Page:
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What counts as felony DUI — and what are the consequences?

For decades, states across the nation have been trying to figure out the best way to handle intoxicated driving. As a result, Virginia and most other states have passed laws making DUI a felony in certain situations, but what’s considered a felony varies. In Virginia, there are essentially four situations in which a DUI-related offense could be charged as a felony:

  • You’re accused of DUI and have two or more previous DUI convictions, or any felony DUI conviction, within the past 10 years.
  • You’re accused of driving on a DUI-suspended license and you have two or more previous convictions of driving on a DUI-suspended license within the past 10 years.
  • You’re accused of driving under the influence of drugs or alcohol in a manner that demonstrated a reckless disregard for human life and you caused serious bodily injury resulting in permanent and significant physical impairment to another person.
  • You’re accused of unintentionally causing the death of another person as a result of driving under the influence of drugs or alcohol.

For now, let’s focus on the first two situations — where the DUI didn’t involve an accident causing serious injuries or death.

If you are convicted of a third DUI within 10 years — and those convictions don’t have to be from Virginia — the base penalties include:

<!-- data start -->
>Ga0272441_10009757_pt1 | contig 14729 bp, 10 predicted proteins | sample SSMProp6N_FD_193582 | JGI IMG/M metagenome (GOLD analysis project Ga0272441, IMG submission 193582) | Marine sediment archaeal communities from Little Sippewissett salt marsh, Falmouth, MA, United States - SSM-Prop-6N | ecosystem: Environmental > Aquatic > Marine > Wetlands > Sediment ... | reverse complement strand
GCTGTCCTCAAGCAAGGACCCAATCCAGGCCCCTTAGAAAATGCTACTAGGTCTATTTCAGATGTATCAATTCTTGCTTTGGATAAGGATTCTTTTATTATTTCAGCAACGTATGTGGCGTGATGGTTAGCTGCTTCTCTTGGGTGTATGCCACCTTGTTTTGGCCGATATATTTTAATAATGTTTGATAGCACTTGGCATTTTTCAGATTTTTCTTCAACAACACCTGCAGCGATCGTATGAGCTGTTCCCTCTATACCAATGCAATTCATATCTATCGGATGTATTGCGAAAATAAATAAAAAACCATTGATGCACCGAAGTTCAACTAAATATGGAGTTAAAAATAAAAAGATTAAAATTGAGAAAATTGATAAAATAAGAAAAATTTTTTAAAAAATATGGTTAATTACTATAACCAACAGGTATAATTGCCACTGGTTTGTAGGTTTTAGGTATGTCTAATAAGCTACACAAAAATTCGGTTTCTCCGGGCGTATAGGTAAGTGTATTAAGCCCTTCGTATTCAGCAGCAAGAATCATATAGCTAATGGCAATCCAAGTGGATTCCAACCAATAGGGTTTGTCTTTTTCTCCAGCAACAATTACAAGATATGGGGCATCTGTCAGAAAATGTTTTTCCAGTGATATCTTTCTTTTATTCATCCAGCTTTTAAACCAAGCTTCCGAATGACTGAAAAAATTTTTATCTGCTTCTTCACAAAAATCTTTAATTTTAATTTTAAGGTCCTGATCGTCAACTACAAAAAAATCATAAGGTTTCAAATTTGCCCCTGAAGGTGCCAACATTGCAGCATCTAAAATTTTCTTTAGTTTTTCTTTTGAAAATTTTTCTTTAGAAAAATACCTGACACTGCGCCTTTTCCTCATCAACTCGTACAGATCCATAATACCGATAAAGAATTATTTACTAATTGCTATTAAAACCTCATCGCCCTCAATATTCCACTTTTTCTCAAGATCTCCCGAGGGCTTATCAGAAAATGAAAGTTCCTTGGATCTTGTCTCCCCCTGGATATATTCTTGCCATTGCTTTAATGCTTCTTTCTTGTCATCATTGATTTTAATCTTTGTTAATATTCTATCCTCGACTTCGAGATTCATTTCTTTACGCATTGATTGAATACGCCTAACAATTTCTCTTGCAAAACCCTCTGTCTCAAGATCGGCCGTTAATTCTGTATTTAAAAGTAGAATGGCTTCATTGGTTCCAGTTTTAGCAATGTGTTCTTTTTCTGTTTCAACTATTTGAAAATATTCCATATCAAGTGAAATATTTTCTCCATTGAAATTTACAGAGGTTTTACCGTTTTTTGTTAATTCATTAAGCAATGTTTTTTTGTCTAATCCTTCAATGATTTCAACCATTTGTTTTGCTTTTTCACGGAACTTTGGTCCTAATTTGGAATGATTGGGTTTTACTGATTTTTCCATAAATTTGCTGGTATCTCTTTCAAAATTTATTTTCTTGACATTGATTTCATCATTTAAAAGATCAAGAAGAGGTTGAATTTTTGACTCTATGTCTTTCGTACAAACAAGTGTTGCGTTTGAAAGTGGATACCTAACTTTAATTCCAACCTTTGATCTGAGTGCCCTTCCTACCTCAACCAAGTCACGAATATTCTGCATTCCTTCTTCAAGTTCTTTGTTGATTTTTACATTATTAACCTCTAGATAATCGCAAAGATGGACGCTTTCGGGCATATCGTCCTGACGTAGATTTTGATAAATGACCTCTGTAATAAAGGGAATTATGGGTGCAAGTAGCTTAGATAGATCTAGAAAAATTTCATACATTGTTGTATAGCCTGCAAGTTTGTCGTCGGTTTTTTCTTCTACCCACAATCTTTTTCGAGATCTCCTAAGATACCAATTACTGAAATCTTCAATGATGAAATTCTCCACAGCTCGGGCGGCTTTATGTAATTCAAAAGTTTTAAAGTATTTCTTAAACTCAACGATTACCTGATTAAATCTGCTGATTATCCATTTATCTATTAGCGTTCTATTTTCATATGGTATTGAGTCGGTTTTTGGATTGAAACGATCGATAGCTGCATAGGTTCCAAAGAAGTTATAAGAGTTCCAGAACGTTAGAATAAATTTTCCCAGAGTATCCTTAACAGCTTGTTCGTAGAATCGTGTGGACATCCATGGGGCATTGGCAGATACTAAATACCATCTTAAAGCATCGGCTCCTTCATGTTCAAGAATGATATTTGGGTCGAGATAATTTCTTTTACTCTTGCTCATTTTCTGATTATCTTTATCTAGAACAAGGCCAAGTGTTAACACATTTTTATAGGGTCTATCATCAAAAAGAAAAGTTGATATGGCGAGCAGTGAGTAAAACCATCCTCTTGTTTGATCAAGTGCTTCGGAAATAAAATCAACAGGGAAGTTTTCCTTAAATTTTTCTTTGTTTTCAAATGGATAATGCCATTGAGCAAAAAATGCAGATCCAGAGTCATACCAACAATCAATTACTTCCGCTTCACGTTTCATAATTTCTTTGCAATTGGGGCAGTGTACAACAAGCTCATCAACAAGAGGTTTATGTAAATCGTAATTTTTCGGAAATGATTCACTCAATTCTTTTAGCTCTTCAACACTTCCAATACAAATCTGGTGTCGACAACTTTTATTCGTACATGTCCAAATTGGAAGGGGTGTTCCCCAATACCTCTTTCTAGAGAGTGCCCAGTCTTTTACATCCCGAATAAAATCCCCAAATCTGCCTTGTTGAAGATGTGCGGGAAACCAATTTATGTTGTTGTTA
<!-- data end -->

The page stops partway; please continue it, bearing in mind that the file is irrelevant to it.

• Mandatory minimum sentence of 90 days in jail, but if the convictions were all within 5 years, the mandatory minimum sentence of 6 months in jail.
  • Mandatory minimum fine of $1,000.
  • Indefinite driver’s license revocation.
  • Forfeiture of your vehicle.

On top of those, you penalties can be even tougher depending on your age, whether there was a child in the car, your level of intoxication and other factors. A variety of court fees and other mandatory costs may also apply.

Interestingly, a Virginia conviction on felony charge of driving on a DUI-suspended license has even more serious penalties, according to the Virginia Department of Motor Vehicles. A third conviction within 10 years is a Class 6 felony and could result in:

  • A mandatory minimum sentence of 1-5 years in jail and/or a $2,500 fine.

The truth is, whether it’s charged as a felony or a misdemeanor, each DUI conviction increases the penalties for any subsequent ones, so it’s never a good idea to try to handle a DUI arrest on your own. 

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